Sure, Americans know what Aston Martin is. Mostly. Palmer compares it to the British game of cricket. Many Americans have heard of it. They might even have a vague notion of what it is, but that's about as far as things go. It's the same with Aston.
Candidly, Palmer places the blame squarely on his company, admitting Aston executives have been complacent about America. "We've got some work to do in the United States. I think we have assumed that you guys get it because you speak our language," he told a group of mostly US journalists at the launch of the 2017 DB11.
That ends now, Palmer said, and Aston's plan to fix the problem will come into sharper focus with the launch of the DBX crossover for 2019. The utility vehicle was designed for an American buyer because the US market is SUV heavy. The target consumer? Someone named Charlotte, a 42-year-old from Southern California. Palmer describes her as someone who wants an elevated ride height and functionality. "She's looking for that safe, secure feeling," Palmer said.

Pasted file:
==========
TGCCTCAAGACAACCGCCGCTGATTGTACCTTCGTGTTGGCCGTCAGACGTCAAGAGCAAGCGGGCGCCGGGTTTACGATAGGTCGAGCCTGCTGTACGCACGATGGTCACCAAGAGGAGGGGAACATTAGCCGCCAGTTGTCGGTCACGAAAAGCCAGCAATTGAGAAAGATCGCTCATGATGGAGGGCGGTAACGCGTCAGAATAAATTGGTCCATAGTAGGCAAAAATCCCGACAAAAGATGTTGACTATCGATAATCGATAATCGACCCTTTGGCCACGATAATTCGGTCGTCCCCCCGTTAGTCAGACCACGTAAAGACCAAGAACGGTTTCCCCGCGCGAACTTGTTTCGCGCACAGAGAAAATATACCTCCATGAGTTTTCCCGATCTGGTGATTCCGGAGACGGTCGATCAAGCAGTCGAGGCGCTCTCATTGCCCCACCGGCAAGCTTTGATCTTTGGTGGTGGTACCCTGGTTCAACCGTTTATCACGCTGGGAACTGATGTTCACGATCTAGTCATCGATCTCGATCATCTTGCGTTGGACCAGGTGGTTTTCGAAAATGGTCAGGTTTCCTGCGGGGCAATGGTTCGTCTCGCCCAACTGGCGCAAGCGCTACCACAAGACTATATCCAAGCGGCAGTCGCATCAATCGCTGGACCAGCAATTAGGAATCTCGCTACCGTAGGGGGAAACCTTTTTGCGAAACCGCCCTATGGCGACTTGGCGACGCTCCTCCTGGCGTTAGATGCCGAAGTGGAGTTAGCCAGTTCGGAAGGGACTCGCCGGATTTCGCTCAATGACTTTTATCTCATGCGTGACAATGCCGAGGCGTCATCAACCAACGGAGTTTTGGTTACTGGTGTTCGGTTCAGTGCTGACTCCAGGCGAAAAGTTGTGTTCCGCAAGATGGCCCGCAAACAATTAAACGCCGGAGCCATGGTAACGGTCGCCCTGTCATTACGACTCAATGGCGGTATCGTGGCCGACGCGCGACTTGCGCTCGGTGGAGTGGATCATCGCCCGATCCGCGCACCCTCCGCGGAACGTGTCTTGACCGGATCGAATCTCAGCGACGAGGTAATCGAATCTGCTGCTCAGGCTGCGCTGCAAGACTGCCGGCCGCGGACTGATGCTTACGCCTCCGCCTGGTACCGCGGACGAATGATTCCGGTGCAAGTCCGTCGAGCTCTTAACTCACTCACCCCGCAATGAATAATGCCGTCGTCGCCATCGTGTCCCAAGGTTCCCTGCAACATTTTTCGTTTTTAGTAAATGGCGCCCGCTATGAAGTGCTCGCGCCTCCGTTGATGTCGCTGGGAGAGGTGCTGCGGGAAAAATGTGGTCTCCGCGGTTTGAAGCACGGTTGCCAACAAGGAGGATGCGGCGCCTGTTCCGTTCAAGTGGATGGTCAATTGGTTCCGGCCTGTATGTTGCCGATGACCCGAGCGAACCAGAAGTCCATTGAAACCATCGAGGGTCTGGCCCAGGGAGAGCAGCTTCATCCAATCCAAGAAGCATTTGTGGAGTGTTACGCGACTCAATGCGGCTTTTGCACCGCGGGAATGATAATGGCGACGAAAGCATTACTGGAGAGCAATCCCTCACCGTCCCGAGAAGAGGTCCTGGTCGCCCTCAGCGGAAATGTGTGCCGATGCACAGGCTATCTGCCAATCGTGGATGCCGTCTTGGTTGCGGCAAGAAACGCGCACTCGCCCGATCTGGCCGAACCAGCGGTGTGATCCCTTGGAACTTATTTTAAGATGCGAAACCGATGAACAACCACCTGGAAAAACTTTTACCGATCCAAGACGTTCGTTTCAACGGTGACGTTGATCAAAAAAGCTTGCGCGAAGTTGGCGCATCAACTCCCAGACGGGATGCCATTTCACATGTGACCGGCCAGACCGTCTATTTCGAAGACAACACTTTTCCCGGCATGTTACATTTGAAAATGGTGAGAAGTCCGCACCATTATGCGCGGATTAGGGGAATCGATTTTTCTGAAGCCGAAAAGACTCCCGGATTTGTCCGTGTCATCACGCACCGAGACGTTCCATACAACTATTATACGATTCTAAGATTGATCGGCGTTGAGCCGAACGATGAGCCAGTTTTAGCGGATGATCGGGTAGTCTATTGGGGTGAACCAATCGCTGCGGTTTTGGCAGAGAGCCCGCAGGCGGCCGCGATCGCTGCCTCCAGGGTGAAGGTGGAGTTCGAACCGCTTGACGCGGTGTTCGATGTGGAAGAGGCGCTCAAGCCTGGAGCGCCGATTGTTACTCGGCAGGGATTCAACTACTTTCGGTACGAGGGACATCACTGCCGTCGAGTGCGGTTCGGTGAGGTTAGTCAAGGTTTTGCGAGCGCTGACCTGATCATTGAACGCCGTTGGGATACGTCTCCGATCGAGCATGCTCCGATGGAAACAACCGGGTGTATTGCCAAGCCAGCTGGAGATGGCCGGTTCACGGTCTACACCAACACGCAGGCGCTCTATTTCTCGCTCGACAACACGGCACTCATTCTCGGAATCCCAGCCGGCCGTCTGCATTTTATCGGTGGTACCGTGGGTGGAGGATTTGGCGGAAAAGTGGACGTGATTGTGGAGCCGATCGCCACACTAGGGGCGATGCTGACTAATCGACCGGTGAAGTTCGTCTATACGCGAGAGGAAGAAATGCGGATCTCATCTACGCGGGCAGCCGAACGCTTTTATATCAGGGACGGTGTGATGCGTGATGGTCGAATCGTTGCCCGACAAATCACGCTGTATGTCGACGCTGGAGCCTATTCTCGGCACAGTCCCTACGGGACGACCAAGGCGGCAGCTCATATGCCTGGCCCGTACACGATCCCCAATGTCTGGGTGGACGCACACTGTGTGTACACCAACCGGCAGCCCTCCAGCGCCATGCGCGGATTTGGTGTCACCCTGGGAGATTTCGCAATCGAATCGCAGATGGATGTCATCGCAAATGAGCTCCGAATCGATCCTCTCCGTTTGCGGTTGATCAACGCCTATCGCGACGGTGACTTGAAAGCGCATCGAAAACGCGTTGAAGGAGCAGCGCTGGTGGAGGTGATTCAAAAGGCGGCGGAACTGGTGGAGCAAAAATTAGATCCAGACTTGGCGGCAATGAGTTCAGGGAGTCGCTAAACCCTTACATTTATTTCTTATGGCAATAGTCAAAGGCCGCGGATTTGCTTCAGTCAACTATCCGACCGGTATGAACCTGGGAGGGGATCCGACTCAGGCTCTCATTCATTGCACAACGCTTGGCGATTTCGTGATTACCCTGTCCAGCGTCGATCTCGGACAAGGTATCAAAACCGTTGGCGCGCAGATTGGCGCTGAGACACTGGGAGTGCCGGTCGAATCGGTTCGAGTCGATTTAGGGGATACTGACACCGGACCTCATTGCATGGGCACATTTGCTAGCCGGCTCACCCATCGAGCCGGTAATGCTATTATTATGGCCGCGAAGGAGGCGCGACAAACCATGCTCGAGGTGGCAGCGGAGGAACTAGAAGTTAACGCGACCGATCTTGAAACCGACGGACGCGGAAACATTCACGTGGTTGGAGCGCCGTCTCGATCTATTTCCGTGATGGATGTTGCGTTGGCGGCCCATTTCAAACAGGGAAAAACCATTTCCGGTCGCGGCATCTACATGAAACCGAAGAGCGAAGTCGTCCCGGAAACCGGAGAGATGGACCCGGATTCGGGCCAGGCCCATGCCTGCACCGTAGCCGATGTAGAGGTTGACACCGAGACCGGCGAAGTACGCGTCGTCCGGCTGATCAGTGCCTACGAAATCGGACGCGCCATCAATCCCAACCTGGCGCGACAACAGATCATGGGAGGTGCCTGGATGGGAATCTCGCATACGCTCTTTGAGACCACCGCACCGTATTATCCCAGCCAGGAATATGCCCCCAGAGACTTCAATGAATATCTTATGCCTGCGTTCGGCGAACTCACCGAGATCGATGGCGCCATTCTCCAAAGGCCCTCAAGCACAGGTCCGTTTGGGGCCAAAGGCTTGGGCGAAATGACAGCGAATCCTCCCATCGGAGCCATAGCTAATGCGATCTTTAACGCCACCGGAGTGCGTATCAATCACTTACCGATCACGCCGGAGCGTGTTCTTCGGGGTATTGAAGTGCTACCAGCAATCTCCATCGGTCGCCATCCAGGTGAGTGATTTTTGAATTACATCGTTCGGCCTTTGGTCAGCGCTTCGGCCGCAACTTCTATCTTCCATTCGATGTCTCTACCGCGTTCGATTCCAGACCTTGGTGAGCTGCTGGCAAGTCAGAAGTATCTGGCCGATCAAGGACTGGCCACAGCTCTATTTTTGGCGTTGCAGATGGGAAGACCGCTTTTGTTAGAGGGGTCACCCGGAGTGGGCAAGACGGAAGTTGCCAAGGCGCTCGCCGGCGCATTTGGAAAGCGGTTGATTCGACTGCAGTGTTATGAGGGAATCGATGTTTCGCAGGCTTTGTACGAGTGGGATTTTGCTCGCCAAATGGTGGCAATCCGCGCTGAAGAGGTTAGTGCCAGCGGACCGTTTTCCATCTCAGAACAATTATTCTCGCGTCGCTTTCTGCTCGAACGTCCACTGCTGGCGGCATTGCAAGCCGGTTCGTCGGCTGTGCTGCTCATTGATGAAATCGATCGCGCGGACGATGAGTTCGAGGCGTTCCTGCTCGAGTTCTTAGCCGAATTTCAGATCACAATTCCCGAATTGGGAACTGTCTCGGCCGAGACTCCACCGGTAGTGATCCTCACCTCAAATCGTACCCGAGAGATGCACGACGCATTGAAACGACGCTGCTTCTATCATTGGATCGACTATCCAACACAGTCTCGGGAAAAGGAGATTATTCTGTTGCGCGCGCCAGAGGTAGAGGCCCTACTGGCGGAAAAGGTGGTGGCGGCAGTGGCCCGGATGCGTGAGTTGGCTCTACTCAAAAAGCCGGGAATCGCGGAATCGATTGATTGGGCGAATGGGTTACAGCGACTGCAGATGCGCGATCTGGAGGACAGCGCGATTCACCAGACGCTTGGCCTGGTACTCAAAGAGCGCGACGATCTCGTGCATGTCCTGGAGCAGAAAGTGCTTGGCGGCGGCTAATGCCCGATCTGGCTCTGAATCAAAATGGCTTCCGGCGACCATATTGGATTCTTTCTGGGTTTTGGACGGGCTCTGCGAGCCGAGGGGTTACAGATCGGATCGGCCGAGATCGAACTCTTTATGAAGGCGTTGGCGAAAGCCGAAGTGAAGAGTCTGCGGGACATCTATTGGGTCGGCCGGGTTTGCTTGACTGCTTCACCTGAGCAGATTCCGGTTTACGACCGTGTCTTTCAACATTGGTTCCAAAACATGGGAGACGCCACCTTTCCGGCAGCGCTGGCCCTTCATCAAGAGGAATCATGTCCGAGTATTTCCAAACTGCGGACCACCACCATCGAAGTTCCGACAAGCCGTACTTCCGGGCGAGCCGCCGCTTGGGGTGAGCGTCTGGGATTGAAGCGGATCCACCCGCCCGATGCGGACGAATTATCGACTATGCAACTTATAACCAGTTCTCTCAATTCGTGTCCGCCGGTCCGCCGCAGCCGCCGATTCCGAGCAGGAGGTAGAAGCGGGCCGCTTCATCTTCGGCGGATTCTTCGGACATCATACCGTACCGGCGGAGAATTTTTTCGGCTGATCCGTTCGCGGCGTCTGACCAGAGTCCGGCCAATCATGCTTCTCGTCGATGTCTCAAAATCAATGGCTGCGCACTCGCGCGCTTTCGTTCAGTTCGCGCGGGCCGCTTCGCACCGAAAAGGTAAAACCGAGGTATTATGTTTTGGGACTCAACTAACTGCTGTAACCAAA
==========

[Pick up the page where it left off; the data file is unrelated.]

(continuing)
The company is adding 750 people and building a factory in Wales to produce the DBX. The site will be able to make 7,000 units annually, which dovetails with Aston's goal of making 7,000 sports cars per year. It's an ambitious plan for a company that made 3,615 cars in 2015 and posted an operating loss.
This potential growth is still a few years off, meaning the brand's new DB11 must be a success. Early signs are trending well, and Aston had taken 2,000 orders by the end of June. After that, the company will redesign the Vanquish and Vantage and add the usual open-top variants. Aston's investors have already funded the sports cars and the DBX, and product development spending rose 40 percent in 2015. Aston's ownership group includes a Kuwaiti consortium, Italian backers, and a minority stake held by Daimler, which provides technology like infotainment and V8 engines. In total, Aston plans seven new vehicles in six years.
Sports cars and a crossover are the pillars of Aston's plan, but niche businesses, like the AM-RB 001 hypercar, the limited-run Vanquish Zagato, and the Q customization business are also critical, reinforcing the traditional sporting notion of Aston. Electric vehicle technology will also play a role (the DBX crossover concept was an EV).
All of this makes up Aston's new identity. "We're not the fastest red car. We're not the snazziest yellow car. We're not the largest bus. We're Aston," Palmer said. Now, his job is to communicate that notion to Americans.